A shirtless photo that FBI agent Fred Humphries sent to Tampa socialite Jill Kelley, the alleged second “other woman” in the David Petraeus affair, was meant as a joke and was not intended to be sexual, according to the agent, ABCNews.com reported.

Humphries' involvement in the sex scandal was revealed when he was identified on Wednesday as the “whistleblower” in the federal investigation into Petraeus’ affair with his biographer, Paula Broadwell. Humphries, 47, is a supervisor in the Joint Terrorism Task Force in Tampa and a longtime personal friend of Kelley, who serves as a “social liaison” at MacDill Air Force Base in Tampa.

When Kelley complained to Humphries that she had been receiving harassing, anonymous emails that accused her of being inappropriately flirtatious with Petraeus, Humphries set off a chain of events that led to a federal investigation that eventually uncovered the ex-CIA director’s affair with Broadwell. Sources have speculated that Broadwell was jealous of the attention Kelley was getting from Petraeus, and Broadwell ordered her to “back off” from “my man.”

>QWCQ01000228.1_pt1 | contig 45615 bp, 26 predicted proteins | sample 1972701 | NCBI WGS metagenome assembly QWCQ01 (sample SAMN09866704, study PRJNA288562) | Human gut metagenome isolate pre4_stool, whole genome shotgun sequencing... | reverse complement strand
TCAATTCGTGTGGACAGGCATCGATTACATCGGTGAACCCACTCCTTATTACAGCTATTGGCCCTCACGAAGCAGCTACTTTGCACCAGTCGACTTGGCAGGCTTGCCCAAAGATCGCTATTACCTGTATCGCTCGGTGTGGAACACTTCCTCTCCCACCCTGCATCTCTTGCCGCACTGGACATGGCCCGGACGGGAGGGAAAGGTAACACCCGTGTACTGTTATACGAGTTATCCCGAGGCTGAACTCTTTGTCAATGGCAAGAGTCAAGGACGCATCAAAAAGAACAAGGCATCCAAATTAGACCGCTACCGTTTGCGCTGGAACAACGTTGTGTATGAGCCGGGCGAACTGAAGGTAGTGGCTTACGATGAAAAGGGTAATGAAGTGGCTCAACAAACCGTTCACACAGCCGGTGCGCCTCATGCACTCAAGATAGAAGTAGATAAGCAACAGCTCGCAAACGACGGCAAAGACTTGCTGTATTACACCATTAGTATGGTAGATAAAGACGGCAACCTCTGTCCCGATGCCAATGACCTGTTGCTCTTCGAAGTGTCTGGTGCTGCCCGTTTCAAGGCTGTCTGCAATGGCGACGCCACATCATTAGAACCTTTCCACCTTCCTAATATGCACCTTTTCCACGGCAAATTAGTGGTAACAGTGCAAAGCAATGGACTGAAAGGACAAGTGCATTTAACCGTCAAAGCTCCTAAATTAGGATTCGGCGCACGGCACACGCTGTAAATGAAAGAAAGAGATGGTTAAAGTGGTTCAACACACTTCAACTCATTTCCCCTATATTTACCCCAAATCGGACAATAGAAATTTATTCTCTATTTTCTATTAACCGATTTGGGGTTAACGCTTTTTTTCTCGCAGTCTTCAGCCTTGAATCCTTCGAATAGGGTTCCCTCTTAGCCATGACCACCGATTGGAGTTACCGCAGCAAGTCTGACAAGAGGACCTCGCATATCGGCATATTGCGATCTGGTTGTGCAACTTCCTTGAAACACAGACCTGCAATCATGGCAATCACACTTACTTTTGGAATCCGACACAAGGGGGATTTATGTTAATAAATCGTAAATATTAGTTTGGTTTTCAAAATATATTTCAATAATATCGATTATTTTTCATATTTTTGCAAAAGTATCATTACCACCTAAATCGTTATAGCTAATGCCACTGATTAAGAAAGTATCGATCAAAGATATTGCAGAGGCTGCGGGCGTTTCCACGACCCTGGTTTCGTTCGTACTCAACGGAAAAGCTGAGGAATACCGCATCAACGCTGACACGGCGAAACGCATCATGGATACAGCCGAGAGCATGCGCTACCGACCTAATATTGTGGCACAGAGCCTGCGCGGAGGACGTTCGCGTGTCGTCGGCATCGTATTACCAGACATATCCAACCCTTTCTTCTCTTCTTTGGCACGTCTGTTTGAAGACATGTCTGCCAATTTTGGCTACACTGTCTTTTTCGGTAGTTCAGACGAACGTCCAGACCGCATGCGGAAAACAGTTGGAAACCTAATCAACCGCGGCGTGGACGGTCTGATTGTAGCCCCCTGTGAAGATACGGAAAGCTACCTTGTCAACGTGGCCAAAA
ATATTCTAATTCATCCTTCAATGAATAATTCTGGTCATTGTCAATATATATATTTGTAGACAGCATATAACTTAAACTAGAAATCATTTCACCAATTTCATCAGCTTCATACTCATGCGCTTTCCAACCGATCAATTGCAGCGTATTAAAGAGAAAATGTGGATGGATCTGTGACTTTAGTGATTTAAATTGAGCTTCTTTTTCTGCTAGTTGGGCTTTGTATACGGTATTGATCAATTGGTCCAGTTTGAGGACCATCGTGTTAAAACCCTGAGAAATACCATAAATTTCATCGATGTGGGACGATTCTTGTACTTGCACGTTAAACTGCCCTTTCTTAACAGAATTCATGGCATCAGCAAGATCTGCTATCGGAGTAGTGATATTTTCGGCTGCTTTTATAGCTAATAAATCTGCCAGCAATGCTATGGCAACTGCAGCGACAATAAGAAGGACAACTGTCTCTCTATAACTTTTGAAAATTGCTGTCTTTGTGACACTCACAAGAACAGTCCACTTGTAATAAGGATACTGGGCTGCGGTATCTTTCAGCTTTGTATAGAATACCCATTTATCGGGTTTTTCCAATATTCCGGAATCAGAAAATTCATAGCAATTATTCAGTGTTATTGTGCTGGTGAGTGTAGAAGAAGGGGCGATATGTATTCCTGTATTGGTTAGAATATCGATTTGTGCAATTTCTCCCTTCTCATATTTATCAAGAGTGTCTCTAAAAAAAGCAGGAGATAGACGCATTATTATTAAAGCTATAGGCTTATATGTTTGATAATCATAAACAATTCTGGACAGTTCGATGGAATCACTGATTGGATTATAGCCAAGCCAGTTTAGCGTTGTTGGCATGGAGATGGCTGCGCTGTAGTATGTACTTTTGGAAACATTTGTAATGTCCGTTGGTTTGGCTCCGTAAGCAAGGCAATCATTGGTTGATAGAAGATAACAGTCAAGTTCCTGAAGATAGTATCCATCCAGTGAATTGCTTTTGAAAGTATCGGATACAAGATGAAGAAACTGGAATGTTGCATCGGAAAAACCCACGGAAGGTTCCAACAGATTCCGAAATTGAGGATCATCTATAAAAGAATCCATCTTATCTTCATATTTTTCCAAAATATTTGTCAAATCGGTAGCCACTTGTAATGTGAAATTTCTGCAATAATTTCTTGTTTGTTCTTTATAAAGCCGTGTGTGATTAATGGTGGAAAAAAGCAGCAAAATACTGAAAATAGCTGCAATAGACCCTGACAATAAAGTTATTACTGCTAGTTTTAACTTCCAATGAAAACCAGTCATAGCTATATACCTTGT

Broadwell also sent anonymous emails, some under the alias “KelleyPatrol,” to other people, including Gen. John R. Allen, while he was serving overseas in Afghanistan, urging them to stay away from Kelley and suggesting that she was “trouble.”

"There was absolutely no romantic involvement or relationship whatsoever between Agent Humphries and Jill Kelley," said Humphries’s attorney, Lawrence Berger, in an interview with ABC News on Wednesday.

Humphries identified a photograph published by the Seattle Times, in which the FBI agent poses in between two shooting range dummies, who bear an uncanny resemblance to him. Berger said that the photo was just a “joke picture” and had been sent to Kelley and her husband, along with many other people, including a reporter for the Seattle Times, before Kelley had begun receiving the emails.

One former colleague described Humphries as “a passionate kind of guy.”

“He’s kind of an obsessive type. If he locked his teeth onto something, he’d be a bulldog,” the colleague said.

Berger also denied that his client was the “whistleblower” in the investigation, as several media outlets have reported, but he would not comment on the New York Times’ claim that Humphries had approached Rep. Dave Reichart with concerns that the FBI had halted their investigation of Petraeus’ extramarital affair for political reasons.